Join us for our newest Daytime Discussion. Socialize and grab a cup of tea, coffee or hot cocoa before sitting down and discussing Cokie Roberts' "Founding Mothers".
While the "fathers" were off founding the country, what were the women doing? Running their husband’s businesses, raising their children plus providing political information and advice. At least that’s what Abigail Adams did for John, starting when he went off to the Continental Congress, which eventually declared the independence of the American colonies from the British. While the men were writing the rebellious words, the women were living the revolution, with the Redcoats on their doorsteps. John’s advice to Abigail as the soldiers approached Braintree: if necessary "fly to the woods with our children." That was it, she was on her own, as she was for most of the next ten years while Adams represented the newly independent nation abroad.
Abigail Adams is the best known of the women who influenced the founders, but there are many more, starting with Martha Washington, who once referred to herself as a “prisoner of state” for the constraints placed on her as the first First Lady. She was the one charged with balancing the demands of a Republic of the "common man" on the one hand, while insisting on some modicum of courtliness and protocol so that the former colonies would be taken seriously by Europe. She also took political heat in the press from the president’s political opponents when he was too popular to criticize.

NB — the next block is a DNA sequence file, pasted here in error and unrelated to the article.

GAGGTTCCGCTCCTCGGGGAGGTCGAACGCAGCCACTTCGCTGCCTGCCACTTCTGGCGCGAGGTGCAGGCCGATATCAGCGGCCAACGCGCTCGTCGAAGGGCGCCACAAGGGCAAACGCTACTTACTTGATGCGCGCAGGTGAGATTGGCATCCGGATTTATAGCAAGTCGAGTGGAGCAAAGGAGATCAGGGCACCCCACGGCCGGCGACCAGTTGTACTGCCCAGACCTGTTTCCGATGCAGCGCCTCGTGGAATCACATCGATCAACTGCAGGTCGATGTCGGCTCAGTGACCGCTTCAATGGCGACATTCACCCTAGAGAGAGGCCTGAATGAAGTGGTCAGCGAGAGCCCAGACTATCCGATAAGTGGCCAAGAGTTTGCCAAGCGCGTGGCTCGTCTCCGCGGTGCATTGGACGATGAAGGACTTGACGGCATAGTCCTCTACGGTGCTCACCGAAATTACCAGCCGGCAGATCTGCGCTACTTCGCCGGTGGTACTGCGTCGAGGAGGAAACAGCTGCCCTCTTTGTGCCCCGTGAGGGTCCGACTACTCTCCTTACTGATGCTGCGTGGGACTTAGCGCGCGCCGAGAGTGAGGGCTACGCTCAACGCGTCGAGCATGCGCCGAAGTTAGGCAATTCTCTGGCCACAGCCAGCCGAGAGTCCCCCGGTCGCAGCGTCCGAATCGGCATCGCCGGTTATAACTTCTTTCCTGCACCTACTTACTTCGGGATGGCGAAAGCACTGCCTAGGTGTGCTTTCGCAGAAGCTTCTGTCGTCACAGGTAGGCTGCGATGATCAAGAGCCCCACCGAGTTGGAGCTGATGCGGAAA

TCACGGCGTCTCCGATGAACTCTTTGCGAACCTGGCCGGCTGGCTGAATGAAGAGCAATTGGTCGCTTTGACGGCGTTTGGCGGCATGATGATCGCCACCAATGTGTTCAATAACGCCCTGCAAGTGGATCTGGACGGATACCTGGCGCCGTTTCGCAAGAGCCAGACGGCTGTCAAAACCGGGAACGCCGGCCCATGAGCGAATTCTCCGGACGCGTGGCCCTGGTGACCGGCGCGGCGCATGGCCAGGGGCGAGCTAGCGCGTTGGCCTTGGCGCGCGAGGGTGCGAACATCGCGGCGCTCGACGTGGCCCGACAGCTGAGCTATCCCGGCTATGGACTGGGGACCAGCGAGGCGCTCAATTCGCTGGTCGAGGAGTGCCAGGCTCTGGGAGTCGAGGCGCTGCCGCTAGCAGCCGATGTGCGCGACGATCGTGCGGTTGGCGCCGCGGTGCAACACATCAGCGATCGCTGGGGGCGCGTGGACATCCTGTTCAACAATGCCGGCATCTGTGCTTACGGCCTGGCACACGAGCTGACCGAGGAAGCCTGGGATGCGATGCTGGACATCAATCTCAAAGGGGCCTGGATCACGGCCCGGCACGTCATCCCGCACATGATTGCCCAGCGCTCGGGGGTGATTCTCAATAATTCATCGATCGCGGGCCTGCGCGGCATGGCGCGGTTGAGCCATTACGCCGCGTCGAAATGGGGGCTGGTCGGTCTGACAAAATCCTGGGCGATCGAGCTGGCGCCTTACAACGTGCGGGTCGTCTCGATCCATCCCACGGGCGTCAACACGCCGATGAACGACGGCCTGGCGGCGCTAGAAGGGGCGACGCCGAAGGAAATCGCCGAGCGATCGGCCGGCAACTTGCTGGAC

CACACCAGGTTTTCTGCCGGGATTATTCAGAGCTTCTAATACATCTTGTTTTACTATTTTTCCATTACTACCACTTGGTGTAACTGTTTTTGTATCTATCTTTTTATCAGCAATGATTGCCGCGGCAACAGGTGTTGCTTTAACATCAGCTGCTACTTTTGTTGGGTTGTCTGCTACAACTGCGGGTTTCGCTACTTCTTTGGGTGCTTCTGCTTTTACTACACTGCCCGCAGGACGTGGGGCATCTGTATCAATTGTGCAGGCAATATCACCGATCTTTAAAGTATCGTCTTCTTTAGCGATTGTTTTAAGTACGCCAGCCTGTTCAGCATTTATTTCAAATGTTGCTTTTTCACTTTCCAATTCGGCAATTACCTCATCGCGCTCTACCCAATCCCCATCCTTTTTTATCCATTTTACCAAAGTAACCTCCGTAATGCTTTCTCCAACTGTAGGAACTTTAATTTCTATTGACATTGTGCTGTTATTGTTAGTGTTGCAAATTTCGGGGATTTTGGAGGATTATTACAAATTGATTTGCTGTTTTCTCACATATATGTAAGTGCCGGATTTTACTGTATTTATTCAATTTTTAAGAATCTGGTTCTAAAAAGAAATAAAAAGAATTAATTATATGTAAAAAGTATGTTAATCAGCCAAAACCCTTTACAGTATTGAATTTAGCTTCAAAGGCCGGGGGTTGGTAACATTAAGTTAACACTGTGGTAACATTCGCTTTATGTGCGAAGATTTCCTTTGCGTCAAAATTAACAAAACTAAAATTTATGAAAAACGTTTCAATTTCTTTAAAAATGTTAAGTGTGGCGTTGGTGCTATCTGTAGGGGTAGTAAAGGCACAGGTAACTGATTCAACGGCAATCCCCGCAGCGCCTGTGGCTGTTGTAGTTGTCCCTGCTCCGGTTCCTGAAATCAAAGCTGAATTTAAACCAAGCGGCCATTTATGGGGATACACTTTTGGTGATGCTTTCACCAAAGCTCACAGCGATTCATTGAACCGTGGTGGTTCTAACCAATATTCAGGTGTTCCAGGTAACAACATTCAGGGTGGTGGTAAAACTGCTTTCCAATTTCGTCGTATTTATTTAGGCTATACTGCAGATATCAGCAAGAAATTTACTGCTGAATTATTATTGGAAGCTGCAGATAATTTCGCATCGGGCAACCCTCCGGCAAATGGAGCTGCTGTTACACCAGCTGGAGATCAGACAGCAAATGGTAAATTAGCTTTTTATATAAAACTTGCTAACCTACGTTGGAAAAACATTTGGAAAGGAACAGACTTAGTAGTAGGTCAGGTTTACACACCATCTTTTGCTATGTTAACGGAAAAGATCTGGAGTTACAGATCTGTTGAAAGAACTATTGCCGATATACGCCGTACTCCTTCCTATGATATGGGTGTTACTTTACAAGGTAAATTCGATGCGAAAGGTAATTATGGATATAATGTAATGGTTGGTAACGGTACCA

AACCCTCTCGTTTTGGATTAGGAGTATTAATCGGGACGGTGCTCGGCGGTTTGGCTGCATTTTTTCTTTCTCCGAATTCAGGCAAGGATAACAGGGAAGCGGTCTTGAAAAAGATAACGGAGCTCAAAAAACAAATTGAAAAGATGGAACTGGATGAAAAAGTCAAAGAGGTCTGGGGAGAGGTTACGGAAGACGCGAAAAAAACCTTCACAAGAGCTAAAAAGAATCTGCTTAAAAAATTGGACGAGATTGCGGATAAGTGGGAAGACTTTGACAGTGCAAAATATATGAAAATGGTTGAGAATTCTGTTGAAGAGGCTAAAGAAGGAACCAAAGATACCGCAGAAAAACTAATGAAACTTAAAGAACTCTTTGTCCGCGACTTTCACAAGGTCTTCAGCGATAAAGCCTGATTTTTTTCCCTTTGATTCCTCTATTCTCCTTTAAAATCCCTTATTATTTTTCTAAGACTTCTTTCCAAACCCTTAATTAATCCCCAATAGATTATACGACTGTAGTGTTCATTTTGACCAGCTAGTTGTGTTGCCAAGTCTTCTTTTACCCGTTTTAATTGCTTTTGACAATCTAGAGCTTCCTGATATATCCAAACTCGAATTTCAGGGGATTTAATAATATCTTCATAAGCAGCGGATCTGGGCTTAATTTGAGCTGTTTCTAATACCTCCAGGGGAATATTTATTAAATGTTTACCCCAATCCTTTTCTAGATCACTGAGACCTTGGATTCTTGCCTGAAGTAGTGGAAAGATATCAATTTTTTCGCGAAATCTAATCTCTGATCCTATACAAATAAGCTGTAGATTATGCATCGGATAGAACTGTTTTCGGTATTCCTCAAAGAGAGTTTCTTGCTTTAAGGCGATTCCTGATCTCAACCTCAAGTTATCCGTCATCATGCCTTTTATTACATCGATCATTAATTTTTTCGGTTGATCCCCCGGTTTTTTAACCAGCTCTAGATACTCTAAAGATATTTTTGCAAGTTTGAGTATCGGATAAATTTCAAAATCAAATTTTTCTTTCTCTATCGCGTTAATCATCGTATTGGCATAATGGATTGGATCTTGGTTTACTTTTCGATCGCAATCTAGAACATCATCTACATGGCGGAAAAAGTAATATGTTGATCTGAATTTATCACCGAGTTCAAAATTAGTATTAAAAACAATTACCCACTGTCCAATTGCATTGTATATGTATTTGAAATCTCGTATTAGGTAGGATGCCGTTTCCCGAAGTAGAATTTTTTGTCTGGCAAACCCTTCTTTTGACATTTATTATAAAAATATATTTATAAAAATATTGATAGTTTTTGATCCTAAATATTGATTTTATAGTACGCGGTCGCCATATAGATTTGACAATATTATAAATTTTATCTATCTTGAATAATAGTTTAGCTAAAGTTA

And there are women like Esther Reed, married to the president of Pennsylvania, who, with Benjamin Franklin’s daughter Sarah Bache, organized a drive to raise money for Washington’s troops at Valley Forge. In 1780 the women raised more than three hundred thousand dollars. Reed wrote a famous patriotic broadside titled The Sentiments of an American Woman, calling on women to wear simpler clothing and hairstyles in order to save money to contribute to the cause. It worked! The women who ran the boarding houses of Philadelphia where the men stayed while writing the now sacred documents of America had their quite considerable say about the affairs of state as well.
This will be the story of some of those women, as learned through their seldom seen letters and diaries, and the letters from the men to them. It will be a story of the beginnings of the nation as viewed from the distaff side.
Pick up your copy at the Circulation Desk after November 25, 2019. Large print and audiobooks available.